On the whole, Contagion has many deficient features, as several of the sub-stories are forgotten about and there is a distinct lack of a central and well-defined character. Nevertheless, Contagion appears scarily realistic and shows us that, irrespective of how advanced medical treatment may be, humanity is still potentially defenceless against new and ever-mutating epidemics.

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Review – The Adjustment Bureau (12a) [2011]

Star Rating: 2/5

Some critics proclaimed that The Adjustment Bureau was a fine amalgam between the Bourne series and Inception. Well, it bears no resemblance to either film. Moreover, it is a poorly executed movie in just about every sense.

The Adjustment Bureau begins with Congressman, David Norris (Matt Damon – The DepartedTrue Grit, Contagion), running for a seat in the Senate. On election night, he goes to the toilet to prepare a speech when he bumps into Elise (Emily Blunt – The Devil Wears Prada, Young Victoria, The Wolfman). Attraction is instant, but Elise leaves without giving David her contact details.

The agents who work for the Chairman. It is their job to 'adjust' peoples' fates to ensure they fit in with the Chairman's grand design for humanity.

Coincidentally, soon afterward in the film, they meet again on the bus; and this time David acquires her number. Yet, after leaving her, David comes across some people he was not expecting to meet. These men are agents who ‘adjust’ people’s futures in order to follow the plans set forth by the Chairman (God?). They inform David that he was not supposed to have met Elise for a second time and that he can never see her again. But David is determined to be with Elise; even if it means forfeiting his political ambitions. This, in turn, sets him on a collision course with powers greater than mankind.

The plot for this movie rapidly descends into a cliché love-story that tests the patience of those who believed that they were going to watch something a little more original and intellectually stimulating. The director, George Nolfi, to some extent tries to play to a more academic-minded audience by including the debate of free-will vs. God’s divine master-plan in the film. (Although, if anyone thinks that this debate is new, let’s bear in mind that it has been discussed regularly since the Middle Ages or, even more likely, since the Bible was written.) Yet, by only dealing with this debate vis-à-vis the love-story, Nolfi has ensured that all highly complex discourse on the subject appears only at a superficial level. It could have and should have been done better; especially when one bears in mind that this is the same man who wrote a well-crafted script for The Bourne Ultimatum.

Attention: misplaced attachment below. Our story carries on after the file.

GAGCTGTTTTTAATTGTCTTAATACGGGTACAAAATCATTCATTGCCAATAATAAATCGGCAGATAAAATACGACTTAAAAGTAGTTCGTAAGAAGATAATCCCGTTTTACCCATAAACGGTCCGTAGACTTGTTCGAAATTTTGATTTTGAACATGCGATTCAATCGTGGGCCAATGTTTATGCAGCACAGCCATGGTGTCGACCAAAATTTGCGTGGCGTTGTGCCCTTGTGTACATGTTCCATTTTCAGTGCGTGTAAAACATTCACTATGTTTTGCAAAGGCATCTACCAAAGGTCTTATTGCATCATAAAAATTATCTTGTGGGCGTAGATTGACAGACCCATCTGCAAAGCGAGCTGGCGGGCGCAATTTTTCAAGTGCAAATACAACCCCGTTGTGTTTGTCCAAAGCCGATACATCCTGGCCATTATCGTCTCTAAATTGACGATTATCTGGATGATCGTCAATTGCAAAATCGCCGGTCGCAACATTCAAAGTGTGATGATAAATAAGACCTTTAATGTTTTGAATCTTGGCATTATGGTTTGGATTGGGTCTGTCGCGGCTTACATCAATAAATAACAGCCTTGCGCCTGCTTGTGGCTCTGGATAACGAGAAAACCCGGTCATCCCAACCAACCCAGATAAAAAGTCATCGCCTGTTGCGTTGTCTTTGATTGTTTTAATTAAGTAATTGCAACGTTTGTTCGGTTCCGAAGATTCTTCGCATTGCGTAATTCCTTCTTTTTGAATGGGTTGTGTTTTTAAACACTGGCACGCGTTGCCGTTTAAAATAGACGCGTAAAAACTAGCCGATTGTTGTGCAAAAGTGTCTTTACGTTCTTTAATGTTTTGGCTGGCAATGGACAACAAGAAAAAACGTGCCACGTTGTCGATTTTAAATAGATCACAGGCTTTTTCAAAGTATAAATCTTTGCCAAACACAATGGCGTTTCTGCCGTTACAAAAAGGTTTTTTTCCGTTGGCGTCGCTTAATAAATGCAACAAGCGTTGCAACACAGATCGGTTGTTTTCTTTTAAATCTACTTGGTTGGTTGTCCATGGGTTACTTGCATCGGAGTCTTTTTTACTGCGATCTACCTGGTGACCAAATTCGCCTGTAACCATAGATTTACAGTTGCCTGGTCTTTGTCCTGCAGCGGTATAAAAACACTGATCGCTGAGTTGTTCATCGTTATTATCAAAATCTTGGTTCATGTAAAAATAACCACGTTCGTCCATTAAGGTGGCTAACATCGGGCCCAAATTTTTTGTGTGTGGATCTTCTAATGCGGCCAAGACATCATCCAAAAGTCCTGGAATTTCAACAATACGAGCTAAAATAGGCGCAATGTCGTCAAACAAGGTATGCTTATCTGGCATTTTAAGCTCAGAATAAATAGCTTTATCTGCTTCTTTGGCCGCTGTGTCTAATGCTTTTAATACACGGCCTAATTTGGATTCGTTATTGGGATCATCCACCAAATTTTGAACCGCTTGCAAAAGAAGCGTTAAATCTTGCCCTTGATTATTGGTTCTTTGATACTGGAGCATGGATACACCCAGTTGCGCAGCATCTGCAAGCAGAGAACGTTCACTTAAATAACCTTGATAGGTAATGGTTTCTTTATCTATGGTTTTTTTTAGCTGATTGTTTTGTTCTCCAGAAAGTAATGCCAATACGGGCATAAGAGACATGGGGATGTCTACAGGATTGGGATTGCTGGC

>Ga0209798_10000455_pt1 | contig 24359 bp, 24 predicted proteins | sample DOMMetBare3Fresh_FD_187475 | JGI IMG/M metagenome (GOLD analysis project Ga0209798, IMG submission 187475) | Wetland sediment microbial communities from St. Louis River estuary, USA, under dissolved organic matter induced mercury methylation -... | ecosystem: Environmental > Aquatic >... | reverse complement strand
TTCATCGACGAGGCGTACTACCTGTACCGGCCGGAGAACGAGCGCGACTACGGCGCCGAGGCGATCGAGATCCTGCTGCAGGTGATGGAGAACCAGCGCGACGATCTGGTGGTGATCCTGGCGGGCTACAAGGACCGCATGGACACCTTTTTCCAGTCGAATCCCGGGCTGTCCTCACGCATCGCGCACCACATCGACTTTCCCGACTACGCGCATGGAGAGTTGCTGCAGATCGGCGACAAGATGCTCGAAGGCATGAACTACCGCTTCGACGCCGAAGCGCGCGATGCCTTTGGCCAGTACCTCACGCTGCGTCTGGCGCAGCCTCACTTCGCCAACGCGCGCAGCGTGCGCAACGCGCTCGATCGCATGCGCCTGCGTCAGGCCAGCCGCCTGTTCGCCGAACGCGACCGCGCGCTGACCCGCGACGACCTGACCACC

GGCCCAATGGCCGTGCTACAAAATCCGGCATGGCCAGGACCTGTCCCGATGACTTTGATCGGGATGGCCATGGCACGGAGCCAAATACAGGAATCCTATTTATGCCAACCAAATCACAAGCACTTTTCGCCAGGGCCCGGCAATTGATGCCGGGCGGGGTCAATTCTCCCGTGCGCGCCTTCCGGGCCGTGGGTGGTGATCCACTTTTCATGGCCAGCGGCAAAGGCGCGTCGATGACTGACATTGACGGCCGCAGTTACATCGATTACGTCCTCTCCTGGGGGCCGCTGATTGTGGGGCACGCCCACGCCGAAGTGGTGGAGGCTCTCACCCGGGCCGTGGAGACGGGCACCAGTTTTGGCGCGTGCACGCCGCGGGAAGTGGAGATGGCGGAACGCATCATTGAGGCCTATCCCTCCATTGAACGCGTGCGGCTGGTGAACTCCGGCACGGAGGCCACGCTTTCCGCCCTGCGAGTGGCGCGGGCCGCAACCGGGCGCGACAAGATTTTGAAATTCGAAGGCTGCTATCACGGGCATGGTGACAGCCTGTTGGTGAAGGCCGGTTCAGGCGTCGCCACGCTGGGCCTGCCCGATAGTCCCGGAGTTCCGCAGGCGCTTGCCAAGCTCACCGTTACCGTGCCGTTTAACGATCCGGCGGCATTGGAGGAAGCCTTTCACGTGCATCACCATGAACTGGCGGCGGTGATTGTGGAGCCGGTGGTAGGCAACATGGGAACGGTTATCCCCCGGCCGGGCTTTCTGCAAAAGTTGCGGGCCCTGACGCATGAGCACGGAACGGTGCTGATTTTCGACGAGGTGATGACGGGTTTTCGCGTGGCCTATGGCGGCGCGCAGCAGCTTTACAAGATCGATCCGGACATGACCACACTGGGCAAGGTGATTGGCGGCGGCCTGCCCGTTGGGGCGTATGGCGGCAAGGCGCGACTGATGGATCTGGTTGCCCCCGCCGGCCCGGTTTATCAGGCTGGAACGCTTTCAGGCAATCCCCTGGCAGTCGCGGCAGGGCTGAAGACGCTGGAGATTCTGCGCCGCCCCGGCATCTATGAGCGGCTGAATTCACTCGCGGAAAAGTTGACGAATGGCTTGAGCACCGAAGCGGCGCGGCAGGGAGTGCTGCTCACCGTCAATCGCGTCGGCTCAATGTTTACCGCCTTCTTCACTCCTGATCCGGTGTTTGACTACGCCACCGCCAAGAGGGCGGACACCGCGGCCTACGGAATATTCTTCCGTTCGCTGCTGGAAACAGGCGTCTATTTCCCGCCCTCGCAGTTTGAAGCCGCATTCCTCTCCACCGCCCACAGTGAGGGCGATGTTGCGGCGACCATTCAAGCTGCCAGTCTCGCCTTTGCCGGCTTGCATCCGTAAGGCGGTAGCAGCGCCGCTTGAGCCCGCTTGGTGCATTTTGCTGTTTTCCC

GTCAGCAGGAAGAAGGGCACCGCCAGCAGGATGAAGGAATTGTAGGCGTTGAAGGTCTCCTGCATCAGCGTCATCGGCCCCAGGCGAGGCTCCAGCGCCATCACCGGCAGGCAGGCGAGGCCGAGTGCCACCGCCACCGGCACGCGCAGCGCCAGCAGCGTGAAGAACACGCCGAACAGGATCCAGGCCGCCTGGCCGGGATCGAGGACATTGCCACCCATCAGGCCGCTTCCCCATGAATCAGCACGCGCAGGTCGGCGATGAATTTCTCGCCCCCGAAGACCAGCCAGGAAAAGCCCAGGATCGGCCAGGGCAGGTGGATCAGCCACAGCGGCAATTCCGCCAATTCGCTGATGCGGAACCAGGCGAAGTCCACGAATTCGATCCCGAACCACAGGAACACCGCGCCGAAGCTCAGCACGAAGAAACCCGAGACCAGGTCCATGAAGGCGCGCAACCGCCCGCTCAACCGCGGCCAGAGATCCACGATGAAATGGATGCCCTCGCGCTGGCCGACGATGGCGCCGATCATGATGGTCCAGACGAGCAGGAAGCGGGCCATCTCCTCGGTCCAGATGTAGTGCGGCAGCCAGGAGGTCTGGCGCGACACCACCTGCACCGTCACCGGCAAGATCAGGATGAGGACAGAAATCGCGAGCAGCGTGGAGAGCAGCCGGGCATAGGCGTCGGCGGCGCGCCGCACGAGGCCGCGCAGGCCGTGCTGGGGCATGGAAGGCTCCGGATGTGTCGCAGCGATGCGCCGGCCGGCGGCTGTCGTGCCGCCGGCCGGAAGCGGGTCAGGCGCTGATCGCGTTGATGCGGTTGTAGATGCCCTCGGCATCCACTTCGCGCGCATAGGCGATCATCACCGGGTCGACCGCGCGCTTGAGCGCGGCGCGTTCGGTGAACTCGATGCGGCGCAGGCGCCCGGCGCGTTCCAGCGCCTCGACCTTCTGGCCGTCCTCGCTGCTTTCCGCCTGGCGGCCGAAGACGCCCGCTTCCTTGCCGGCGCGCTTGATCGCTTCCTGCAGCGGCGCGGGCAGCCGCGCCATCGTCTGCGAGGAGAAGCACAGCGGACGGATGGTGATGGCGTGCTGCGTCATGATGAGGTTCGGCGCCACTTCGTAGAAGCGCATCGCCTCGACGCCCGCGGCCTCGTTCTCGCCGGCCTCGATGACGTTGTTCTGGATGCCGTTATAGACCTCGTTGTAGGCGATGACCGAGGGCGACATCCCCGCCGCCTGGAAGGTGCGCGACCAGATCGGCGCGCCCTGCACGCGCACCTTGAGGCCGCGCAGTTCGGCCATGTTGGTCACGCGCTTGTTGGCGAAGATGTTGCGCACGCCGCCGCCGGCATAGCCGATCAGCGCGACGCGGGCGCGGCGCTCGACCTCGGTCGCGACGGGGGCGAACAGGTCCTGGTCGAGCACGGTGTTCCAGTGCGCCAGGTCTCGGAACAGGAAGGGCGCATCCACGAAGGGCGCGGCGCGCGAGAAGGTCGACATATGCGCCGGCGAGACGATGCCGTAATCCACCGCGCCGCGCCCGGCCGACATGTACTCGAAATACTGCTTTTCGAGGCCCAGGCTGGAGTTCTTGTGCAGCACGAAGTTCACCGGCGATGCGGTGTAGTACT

David and Elise running frantically from the Chairman's agents so that they can be together.

Alike the debate, the dialogue is equally vain throughout The Adjustment Bureau. The acting is not much better either. Matt Damon gives his role a decent punt. Nevertheless, one questions why he chose to do this role in the first place. For the lesser known Emily Blunt, it is obvious why she has been chosen. But apart from looking pretty and having an over-all good physique, her performance is little better than her showing in the dreadful film, The Wolfman. Indeed, if it were not for her above-mentioned featured, plus her striking blue eyes and wonderful English accent; it is hard to see how she will ever be able to reach the dizzying heights that Natalie Portman has achieved in recent times.

The rest of the cast, particularly the Chairman’s agents, are woeful. Similarly, the special effects are pitiable because they look unreal. (Special effects have to at least give the façade of looking like they might be genuine.) The cinematography is not worth commenting upon as it is virtually non-existent. The choreography, on the other hand, has been pieced together smoothly, which enables the viewer to follow the plot easily.

How The Adjustment Bureau has been advertised as ‘Bourne meets Inception’ is beyond belief and nothing more than a marketing con. The Adjustment Bureau looks like it has been done on the cheap. It may try to be intelligent; yet that does not mean that it warrants comparisons to the aforementioned high-class films. The Adjustment Bureau needs a more original storyline; plus better acting, dialogue, special effects and care as a starting-point before it can be put into in the same bracket as the Bourne series or Inception.